Back from the Baltic, jet-lagged, dopier than usual, and very happy. These places I never dreamed of visiting. Not on my bucket list, but I'm the lucky one. A friend calls, "Do you want to cruise the Baltic?" Having
sworn off snap decisions, "Let me think about it," says I. Two minutes later I'm in. So much for personal reform.
Time marches on; I pack for cool weather. Guess what? Global warming rears it's "imaginary"
head and it's Kentucky-hot in Copenhagen, Tallin, and St. Petersburg. No Eurpopeans whine, though. Summer's a treasure in the Baltic, short and sweet with long "white nights." Who cares about the weather? Rain, unless
dumping by the bucketsful, is largely ignored, much like the US Northwest.
In St. Petersburg, our guide said, "They told us you had to stand in line like us. Showed us pictures. But, we said, 'Look at those nice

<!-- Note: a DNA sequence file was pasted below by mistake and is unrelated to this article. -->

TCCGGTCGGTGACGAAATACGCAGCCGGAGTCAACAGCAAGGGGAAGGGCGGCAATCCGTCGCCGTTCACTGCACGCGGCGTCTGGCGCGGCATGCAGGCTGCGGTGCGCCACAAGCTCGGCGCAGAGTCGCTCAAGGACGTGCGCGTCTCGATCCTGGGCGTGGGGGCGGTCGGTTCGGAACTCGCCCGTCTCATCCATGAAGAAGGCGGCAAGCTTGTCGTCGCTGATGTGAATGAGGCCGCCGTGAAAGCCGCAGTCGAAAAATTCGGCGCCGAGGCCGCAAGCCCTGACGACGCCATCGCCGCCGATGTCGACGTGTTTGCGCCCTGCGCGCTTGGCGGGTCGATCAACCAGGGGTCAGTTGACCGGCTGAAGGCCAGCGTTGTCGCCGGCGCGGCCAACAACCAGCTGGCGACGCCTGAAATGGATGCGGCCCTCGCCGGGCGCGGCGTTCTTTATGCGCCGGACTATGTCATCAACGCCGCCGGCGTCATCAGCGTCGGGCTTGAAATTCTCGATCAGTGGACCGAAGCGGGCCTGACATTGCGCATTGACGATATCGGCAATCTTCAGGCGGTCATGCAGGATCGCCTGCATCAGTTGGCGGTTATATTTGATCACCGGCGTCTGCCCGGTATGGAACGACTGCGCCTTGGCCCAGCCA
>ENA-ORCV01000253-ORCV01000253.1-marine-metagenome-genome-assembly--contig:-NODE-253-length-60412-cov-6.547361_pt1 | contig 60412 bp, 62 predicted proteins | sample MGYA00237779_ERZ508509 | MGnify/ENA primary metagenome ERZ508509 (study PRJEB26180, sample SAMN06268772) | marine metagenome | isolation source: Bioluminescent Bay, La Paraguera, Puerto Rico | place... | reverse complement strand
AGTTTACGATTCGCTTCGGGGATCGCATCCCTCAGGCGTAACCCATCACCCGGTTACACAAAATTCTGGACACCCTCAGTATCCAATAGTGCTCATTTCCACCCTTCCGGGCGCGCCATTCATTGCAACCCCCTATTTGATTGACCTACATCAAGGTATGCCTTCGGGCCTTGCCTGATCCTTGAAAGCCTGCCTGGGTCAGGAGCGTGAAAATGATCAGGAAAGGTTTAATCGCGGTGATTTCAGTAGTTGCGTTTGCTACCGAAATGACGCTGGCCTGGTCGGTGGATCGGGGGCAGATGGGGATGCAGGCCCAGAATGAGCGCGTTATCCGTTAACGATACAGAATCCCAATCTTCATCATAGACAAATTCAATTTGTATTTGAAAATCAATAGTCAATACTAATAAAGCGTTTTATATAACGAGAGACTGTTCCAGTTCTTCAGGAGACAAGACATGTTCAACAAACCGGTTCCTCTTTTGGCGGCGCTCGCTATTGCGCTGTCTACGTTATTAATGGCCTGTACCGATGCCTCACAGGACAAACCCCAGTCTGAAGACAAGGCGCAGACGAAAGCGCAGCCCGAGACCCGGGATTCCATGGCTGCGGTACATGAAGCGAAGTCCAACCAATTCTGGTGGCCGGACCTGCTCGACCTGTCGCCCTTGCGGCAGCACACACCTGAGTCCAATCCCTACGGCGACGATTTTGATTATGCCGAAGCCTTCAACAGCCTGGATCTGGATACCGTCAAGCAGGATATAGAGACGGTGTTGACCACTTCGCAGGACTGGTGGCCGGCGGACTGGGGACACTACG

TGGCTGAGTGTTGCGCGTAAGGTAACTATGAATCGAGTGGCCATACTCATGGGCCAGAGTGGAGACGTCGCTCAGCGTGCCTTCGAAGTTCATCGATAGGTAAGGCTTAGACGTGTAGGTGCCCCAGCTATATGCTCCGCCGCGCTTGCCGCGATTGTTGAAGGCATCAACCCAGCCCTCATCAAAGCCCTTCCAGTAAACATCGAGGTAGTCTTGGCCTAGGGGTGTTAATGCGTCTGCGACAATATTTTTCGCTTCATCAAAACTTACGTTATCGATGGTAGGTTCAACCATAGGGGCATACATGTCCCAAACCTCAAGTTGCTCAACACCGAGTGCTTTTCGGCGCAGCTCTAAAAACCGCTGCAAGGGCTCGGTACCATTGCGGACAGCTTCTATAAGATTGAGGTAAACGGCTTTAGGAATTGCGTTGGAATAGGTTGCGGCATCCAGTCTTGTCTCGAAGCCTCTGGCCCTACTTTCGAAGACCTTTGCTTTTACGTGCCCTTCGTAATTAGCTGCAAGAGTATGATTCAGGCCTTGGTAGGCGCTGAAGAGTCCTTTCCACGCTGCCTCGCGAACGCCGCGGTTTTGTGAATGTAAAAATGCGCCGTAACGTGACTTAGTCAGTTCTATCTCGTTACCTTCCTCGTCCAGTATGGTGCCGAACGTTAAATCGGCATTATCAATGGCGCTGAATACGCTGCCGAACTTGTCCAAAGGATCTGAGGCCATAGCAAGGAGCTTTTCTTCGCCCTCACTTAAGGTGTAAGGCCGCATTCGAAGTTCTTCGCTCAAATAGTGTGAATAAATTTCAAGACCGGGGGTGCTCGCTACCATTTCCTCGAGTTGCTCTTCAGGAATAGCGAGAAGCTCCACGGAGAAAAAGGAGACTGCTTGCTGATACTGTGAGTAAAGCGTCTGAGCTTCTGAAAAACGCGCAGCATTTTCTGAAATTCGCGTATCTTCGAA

shoes and clothes. Why would they have to stand in line?'"
A German guide's mother was overwhelmed when the wall came down. So many choices baffled her.
An Estonian family, able to reclaim
the family home built in the 15th century painstakingly restore it. Money is scarce, but the wife, a gifted weaver, keeps renovation going with her craft.
I admire Baltic carpe diem coupled with keen awareness
of the past, pride in preservation and restoration. These folks seize the day, and know who they are. We Americans, or at least this person in the slow lane, seem a
little naked, history-wise. I mean we have a short, chaotic history. We're kinda high on ourselves, but have we really stood the test of time?
In the sum total of the universe, we Americans are like gangly adolescents.
Can't be helped that we're young. Much promise in the future, if we calm down and get our hormones under control.